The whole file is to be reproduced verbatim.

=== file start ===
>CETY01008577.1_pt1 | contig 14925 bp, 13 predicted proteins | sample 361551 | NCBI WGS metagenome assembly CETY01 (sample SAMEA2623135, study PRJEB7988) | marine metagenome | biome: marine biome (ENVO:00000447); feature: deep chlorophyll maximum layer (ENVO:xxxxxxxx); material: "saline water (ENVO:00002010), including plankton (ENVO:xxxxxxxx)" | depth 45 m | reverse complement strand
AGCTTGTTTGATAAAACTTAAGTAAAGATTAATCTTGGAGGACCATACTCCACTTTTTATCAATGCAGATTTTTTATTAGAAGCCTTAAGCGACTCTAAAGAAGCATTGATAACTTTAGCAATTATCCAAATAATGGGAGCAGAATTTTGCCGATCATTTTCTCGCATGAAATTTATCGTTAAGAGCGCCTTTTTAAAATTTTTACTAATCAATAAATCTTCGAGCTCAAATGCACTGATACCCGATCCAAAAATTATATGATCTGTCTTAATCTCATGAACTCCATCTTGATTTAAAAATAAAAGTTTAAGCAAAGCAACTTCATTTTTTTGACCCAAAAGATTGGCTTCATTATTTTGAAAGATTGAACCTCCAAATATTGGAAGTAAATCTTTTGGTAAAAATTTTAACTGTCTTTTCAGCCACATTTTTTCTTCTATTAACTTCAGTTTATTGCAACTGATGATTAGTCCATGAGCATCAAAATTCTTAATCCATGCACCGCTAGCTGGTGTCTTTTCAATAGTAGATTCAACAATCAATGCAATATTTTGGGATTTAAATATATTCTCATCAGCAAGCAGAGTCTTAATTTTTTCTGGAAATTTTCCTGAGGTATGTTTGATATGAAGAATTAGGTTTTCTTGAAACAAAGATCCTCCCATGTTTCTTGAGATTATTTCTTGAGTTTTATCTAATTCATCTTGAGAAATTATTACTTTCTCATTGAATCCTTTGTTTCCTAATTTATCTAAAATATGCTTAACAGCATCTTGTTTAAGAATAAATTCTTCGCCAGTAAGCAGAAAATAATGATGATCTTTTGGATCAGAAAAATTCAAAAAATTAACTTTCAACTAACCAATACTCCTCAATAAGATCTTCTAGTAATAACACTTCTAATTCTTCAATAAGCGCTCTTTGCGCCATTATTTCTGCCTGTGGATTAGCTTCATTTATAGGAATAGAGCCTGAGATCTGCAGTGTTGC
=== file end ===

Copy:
>CETY01008577.1_pt1 | contig 14925 bp, 13 predicted proteins | sample 361551 | NCBI WGS metagenome assembly CETY01 (sample SAMEA2623135, study PRJEB7988) | marine metagenome | biome: marine biome (ENVO:00000447); feature: deep chlorophyll maximum layer (ENVO:xxxxxxxx); material: "saline water (ENVO:00002010), including plankton (ENVO:xxxxxxxx)" | depth 45 m | reverse complement strand
AGCTTGTTTGATAAAACTTAAGTAAAGATTAATCTTGGAGGACCATACTCCACTTTTTATCAATGCAGATTTTTTATTAGAAGCCTTAAGCGACTCTAAAGAAGCATTGATAACTTTAGCAATTATCCAAATAATGGGAGCAGAATTTTGCCGATCATTTTCTCGCATGAAATTTATCGTTAAGAGCGCCTTTTTAAAATTTTTACTAATCAATAAATCTTCGAGCTCAAATGCACTGATACCCGATCCAAAAATTATATGATCTGTCTTAATCTCATGAACTCCATCTTGATTTAAAAATAAAAGTTTAAGCAAAGCAACTTCATTTTTTTGACCCAAAAGATTGGCTTCATTATTTTGAAAGATTGAACCTCCAAATATTGGAAGTAAATCTTTTGGTAAAAATTTTAACTGTCTTTTCAGCCACATTTTTTCTTCTATTAACTTCAGTTTATTGCAACTGATGATTAGTCCATGAGCATCAAAATTCTTAATCCATGCACCGCTAGCTGGTGTCTTTTCAATAGTAGATTCAACAATCAATGCAATATTTTGGGATTTAAATATATTCTCATCAGCAAGCAGAGTCTTAATTTTTTCTGGAAATTTTCCTGAGGTATGTTTGATATGAAGAATTAGGTTTTCTTGAAACAAAGATCCTCCCATGTTTCTTGAGATTATTTCTTGAGTTTTATCTAATTCATCTTGAGAAATTATTACTTTCTCATTGAATCCTTTGTTTCCTAATTTATCTAAAATATGCTTAACAGCATCTTGTTTAAGAATAAATTCTTCGCCAGTAAGCAGAAAATAATGATGATCTTTTGGATCAGAAAAATTCAAAAAATTAACTTTCAACTAACCAATACTCCTCAATAAGATCTTCTAGTAATAACACTTCTAATTCTTCAATAAGCGCTCTTTGCGCCATTATTTCTGCCTGTGGATTAGCTTCATTTATAGGAATAGAGCCTGAGATCTGCAGTGTTGC